New data presented at the Public Health England (PHE) Research and Science Conference show deaths from serious hepatitis C related liver disease dropped from 380 to 319, owing to new curative treatments. Greater access to new curative treatments is also associated with reduction in people requiring liver transplants. Liver transplant registrations due to hepatitis C fell to a 10-year low of 63 in 2017, a 53% fall compared to pre-2015 levels.
PHE is urging those who may have been at risk of contracting hepatitis C to get tested, especially if they have ever injected drugs.
While England has exceeded the World Health Organization’s (WHO) target to lower hepatitis C related mortality by 10% by 2020, challenges still remain to meet the target of eliminating hepatitis C by 2030 at the latest, with 113,000 people in England estimated to be living with chronic hepatitis C in 2018.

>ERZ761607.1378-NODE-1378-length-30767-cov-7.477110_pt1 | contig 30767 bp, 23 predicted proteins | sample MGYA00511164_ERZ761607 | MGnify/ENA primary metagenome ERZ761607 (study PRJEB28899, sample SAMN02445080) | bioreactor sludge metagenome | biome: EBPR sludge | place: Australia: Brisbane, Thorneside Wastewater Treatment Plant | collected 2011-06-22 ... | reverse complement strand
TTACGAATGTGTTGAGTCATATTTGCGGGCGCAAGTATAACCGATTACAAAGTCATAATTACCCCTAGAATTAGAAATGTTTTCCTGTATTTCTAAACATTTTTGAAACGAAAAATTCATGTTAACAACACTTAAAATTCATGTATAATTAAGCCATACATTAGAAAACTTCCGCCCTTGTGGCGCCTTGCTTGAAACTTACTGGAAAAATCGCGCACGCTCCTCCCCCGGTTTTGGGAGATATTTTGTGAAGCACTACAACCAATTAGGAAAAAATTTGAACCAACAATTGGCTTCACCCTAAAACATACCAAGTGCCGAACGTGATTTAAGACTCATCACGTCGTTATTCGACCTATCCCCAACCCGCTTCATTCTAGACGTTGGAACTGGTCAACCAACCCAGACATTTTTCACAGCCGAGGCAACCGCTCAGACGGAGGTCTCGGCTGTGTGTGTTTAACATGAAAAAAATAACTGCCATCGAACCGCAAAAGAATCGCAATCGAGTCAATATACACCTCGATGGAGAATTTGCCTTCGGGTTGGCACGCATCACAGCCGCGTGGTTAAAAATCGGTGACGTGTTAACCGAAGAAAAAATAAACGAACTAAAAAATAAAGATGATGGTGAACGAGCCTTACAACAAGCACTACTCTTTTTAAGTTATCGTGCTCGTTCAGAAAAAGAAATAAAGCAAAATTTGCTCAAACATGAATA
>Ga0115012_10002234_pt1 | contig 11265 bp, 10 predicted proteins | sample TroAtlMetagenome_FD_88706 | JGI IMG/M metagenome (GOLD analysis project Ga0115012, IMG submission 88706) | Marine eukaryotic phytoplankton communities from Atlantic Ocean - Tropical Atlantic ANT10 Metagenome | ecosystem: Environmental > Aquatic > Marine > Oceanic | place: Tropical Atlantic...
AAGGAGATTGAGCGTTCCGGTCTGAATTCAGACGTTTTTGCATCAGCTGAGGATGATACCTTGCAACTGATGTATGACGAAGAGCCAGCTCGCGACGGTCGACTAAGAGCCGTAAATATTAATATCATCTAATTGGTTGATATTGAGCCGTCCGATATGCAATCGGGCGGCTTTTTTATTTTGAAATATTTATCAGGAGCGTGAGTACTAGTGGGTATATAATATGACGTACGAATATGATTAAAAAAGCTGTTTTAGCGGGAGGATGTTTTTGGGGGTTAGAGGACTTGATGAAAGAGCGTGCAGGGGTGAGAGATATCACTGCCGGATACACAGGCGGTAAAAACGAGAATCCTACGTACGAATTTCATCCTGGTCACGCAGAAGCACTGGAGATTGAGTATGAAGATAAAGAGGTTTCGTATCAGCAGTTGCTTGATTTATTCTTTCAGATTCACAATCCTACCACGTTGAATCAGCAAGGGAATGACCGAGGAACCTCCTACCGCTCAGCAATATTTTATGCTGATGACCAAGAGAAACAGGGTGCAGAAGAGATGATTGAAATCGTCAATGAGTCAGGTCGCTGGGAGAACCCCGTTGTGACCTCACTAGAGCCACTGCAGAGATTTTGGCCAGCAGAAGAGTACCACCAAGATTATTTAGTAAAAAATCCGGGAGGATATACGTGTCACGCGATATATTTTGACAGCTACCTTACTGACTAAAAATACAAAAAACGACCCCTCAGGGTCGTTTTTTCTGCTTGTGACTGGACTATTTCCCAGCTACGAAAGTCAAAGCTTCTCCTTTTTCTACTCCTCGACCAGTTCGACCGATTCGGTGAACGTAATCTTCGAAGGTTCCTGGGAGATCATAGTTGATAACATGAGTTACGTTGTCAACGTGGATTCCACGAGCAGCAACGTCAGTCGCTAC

In 2018, PHE and NHS England launched a national exercise to identify and treat patients who have been diagnosed with hepatitis C, and the NHS is in the process of contacting these patients to offer testing.
Professor Graham Foster, NHS national clinical lead for the hepatitis C networks, said, “NHS England has invested several hundred million pounds to cure thousands of people with hepatitis C, resulting in dramatic progress on saving lives and reducing the number of liver transplants.
“And, with support from drug manufacturers, there is now a real opportunity to eliminate hepatitis C in England before the World Health Organization’s goal of 2030.”